The Logistics of the 10th Congressional Seat Race

Governor Arnold Schwarzenegger might get to appoint a new lieutenant governor for California, if the incumbent, John Garamendi, wins his bid to replace Rep. Ellen Tauscher in the 10th Congressional District.

The Walnut Grove Democrat backed out of his race for governor on April 22 declaring himself a candidate for Tauscher’s seat should she be confirmed by the U.S. Senate as President Obama’s undersecretary of arms control and international security.

Here are the logistics:

If Tauscher is confirmed – and there is no guarantee she will be — she would have to resign from her congressional seat.  The governor would then have 14 days to call a special election to fill the vacancy.

That election would need to occur at least 112 days — but not more than 126 days — from the date the governor called the election.  Roughly, four months.

Assuming a May or June confirmation, the election wouldn’t occur until at least October.

If Garamendi were to win the special election, Schwarzenegger would then appoint a replacement to complete Garamendi’s unfinished term of a little over one year.

Whoever the governor appoints would need to be confirmed by the Legislature before taking office, likely reducing the time in office of the governor’s appointee who would, presumably, seek re-election to the post by competing in a 2010 primary and general election.

Schwarzenegger has done this before, appointing former state Sen. Bruce McPherson, a Santa Cruz Republican, to complete Democrat Kevin Shelley’s uncompleted term as secretary of state after Shelly resigned in 2005.

There are several other candidates besides Garamendi who want Tauscher’s seat. Tauscher endorses Democratic State Sen. Mark DeSaulnier of Walnut Creek. Freshman Assemblywoman Joan Buchanan, an Alamo Democrat, has told her supporters she is running. 

Various newspapers report potential GOP candidates to include Tom Del Beccaro of Lafayette, a vice chair of the state Republican Party, and Nicholas Gerber of Moraga.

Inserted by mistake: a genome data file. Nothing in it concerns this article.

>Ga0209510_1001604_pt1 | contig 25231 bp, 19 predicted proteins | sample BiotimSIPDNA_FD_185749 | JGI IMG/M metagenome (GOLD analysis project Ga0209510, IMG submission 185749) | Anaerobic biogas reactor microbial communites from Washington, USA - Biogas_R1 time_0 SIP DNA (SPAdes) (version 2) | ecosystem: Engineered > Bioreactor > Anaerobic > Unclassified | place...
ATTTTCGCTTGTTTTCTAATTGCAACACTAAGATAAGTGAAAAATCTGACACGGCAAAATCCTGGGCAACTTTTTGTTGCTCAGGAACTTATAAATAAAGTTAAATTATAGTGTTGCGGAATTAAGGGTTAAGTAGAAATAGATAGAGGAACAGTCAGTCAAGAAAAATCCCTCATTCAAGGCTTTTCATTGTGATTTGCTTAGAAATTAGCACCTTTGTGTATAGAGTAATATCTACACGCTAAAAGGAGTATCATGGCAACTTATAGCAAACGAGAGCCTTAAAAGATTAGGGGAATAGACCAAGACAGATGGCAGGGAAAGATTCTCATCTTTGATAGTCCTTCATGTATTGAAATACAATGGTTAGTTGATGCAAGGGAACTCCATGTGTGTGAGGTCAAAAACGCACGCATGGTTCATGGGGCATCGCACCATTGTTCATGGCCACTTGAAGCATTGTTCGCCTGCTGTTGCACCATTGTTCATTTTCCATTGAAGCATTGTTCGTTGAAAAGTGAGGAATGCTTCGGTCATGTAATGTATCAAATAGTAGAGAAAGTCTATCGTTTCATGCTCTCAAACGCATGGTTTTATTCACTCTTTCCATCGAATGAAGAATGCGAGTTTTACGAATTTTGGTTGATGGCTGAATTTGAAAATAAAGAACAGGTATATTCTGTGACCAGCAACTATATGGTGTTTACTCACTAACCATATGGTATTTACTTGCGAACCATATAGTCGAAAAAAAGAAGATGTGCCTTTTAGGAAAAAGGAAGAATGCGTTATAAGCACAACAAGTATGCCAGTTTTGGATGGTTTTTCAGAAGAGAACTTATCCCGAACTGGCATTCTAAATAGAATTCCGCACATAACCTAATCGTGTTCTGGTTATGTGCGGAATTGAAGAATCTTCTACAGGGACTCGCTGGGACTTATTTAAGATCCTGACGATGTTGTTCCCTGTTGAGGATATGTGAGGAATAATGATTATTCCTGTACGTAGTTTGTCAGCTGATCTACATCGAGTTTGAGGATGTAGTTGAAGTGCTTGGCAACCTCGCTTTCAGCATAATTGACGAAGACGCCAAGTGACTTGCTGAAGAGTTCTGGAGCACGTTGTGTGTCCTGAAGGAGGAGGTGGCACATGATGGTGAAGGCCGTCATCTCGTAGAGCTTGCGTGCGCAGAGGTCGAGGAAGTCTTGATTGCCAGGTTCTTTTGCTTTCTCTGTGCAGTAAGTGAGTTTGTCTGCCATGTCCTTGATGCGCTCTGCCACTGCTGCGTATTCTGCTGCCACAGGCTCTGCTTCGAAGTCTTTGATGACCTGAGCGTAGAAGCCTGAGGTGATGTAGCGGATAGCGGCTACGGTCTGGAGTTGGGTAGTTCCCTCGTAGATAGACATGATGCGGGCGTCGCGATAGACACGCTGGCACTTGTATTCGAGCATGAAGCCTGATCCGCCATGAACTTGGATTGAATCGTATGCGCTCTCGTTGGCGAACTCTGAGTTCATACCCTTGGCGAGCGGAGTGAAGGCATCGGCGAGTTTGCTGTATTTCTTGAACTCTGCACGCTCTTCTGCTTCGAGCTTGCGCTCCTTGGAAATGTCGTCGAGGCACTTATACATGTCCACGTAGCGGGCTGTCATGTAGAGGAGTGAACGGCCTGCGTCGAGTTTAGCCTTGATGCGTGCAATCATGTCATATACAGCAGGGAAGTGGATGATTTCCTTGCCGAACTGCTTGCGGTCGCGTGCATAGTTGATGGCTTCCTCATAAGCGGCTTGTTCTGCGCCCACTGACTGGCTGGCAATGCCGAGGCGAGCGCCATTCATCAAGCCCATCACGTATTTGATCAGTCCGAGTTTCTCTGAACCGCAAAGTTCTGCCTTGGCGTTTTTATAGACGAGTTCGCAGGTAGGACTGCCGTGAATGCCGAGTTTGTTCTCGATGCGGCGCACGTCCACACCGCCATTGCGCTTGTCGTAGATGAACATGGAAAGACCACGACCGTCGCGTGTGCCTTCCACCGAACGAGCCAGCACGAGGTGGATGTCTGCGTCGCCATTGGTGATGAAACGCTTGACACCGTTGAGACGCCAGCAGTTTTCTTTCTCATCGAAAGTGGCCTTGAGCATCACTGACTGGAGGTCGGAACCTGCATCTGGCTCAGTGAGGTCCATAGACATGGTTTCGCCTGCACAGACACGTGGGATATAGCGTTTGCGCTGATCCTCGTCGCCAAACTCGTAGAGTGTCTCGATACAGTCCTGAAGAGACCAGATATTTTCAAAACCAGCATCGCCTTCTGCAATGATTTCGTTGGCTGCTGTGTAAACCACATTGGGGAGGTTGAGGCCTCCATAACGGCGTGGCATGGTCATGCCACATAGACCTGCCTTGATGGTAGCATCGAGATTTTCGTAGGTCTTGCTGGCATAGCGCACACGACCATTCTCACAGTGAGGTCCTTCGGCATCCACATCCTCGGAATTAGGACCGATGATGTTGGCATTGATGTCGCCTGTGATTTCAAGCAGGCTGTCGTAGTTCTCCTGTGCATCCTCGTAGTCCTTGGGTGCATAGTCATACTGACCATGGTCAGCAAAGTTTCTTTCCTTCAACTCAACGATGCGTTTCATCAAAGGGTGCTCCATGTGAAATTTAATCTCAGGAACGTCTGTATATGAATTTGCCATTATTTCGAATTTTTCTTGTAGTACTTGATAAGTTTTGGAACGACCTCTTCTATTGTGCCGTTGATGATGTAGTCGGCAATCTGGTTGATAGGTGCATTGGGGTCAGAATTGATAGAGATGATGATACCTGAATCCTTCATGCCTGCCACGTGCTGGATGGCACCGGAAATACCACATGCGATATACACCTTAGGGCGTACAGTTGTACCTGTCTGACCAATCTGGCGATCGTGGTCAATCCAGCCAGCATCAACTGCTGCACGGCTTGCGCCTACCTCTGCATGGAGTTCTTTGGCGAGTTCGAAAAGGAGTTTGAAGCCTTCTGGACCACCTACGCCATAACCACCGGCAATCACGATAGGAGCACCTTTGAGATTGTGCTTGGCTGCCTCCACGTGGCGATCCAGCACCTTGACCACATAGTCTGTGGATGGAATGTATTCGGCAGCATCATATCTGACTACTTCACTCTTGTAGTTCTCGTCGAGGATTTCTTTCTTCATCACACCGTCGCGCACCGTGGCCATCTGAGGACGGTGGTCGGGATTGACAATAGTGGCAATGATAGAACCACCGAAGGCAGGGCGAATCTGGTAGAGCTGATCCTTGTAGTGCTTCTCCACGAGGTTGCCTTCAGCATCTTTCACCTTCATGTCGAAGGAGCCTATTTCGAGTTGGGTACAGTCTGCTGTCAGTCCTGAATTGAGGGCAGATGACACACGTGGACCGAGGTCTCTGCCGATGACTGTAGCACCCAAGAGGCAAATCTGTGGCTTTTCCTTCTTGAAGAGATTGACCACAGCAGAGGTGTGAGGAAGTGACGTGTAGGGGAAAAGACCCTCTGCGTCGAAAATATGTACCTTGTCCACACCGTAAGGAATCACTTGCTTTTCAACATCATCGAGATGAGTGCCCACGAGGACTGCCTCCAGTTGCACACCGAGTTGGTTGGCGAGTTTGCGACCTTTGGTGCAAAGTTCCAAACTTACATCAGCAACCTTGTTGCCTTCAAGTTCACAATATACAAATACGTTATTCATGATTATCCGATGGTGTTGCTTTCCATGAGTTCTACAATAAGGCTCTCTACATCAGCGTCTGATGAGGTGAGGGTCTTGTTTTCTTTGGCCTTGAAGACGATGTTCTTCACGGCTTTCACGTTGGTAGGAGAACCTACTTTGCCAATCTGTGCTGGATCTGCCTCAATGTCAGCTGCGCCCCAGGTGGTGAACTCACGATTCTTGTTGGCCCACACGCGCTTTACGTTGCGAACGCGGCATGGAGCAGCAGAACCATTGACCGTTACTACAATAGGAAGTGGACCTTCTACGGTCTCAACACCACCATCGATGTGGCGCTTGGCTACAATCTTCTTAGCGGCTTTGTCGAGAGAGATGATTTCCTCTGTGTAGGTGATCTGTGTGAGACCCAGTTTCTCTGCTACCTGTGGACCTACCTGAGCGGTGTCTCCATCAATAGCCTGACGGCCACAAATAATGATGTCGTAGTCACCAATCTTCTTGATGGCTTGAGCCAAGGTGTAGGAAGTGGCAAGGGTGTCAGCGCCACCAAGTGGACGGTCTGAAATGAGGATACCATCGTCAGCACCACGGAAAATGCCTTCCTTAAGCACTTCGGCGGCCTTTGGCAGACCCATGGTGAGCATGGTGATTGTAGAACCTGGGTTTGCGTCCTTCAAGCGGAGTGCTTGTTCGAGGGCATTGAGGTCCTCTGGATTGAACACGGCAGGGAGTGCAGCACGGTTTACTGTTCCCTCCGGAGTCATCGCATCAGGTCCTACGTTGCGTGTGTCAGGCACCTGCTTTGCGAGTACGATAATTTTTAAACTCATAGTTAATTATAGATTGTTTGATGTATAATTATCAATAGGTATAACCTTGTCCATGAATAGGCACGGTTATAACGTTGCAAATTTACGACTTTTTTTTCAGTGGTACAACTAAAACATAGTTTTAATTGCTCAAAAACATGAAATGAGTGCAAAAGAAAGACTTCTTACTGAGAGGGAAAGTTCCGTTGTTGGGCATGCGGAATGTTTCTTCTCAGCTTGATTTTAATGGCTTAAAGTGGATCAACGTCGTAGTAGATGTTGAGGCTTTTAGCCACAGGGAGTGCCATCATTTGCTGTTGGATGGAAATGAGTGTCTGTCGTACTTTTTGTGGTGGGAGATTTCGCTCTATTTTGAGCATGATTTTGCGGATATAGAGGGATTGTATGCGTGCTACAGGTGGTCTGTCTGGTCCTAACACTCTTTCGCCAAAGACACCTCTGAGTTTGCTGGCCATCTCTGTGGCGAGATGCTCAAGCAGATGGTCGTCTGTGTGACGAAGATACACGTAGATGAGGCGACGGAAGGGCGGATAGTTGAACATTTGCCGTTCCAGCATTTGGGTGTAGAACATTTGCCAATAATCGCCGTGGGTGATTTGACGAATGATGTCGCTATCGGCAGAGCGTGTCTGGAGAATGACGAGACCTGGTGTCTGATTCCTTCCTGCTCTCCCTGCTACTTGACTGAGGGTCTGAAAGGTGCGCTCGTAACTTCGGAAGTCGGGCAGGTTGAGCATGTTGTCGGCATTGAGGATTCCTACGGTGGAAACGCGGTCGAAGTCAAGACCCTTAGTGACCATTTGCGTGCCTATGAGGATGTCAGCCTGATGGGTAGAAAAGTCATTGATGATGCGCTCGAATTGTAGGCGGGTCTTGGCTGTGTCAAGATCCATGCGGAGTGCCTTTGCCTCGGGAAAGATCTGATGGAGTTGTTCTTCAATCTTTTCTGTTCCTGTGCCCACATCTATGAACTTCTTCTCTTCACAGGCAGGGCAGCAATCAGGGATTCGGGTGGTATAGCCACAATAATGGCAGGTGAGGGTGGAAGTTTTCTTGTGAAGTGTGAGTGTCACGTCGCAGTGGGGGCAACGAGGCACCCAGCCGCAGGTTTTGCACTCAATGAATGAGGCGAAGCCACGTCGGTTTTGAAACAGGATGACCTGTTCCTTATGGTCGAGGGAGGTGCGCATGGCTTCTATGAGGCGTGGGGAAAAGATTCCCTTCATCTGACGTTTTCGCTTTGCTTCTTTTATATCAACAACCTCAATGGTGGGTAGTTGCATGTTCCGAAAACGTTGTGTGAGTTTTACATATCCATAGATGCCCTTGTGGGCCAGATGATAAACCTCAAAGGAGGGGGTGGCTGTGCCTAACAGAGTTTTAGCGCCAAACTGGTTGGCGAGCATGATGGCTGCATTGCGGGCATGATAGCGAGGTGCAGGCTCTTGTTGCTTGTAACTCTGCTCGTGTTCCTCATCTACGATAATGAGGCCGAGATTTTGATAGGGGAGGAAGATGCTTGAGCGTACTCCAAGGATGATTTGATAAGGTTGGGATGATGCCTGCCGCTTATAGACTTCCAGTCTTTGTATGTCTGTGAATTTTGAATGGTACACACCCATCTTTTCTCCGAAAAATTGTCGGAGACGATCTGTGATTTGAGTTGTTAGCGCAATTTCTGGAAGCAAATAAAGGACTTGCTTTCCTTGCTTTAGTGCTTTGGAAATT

Centered in Contra Costa County, the district includes a sliver of Sacramento and parts of Alameda and Solano counties. Registration breaks 47 percent Democrat to 29 percent Republican with 20 percent decline-to-state.

Another interesting dynamic is because it is a special election to replace a seated lawmaker, all candidates appear on the same ballot.  If no candidate receives a majority, then the top vote getter from each party duke it out in a run off a few weeks later.

This process is being previewed in the May 19 special election. Assemblyman Curran Price, an Inglewood Democrat, faces Nachum Shifren, the GOP candidate and Cindy Varela Henderson, the Peace and Freedom candidate, in a general election to fill the vacant 26th state Senate seat.

Price will win.

The primary to fill the 32nd Congressional District, the seat previously held by President Obama’s labor secretary, Hilda Solis, will occur on the same date. A general election will be held July 14.

In light of the “open primary,” the California Taxpayers Association, in its most recent Cal-Tax Report, offers some advice to Republicans in the 10th Congressional District, which was held by Republican Bill Baker until his defeat by Tauscher in 1996.

“Republican voters may want to vote for the most moderate Democratic candidate. This could produce a campaign more geared to the middle-of-the-road, rather than appealing to extreme left wing or right-wing views.

“For Republicans, the departure to Congress of any of the three main Democrats has some advantages.

“If Garamendi is elected, the governor has the authority to appoint a replacement lieutenant governor.

“If DeSaulnier wins, it opens up a Senate seat in an open primary special election, where a middle-of-the-road candidate would have a better chance. This could result in the election of a moderate Democrat to replace DeSaulnier, who is considered extremely liberal. (Editor’s Note: By Cal-Tax anyway.)

“If Buchanan wins, it gives the Republicans a chance to use the ensuing special election to recapture the 15th Assembly District seat, which they had held for years until 2008.”



Filed under: Politics


  1. I think this would be better as a flow chart…

    Comment by Grumpy In River Park — 4.29.2009 @ 2:42 pm

  2. I’m from Georgia and watch California politics with amusement. I wish I could say “who cares?”, but that can’t be the case. As I own parts of GM and Chrysler, I’ll soon own parts of the Golden State…

    Comment by Jethro — 6.10.2009 @ 11:04 am

  3. Want to help send a message to the DemoPublicans via Ellen Tauscher’s old “blue Dog” seat?

    Comment by HWoodVNear — 8.31.2009 @ 11:17 pm

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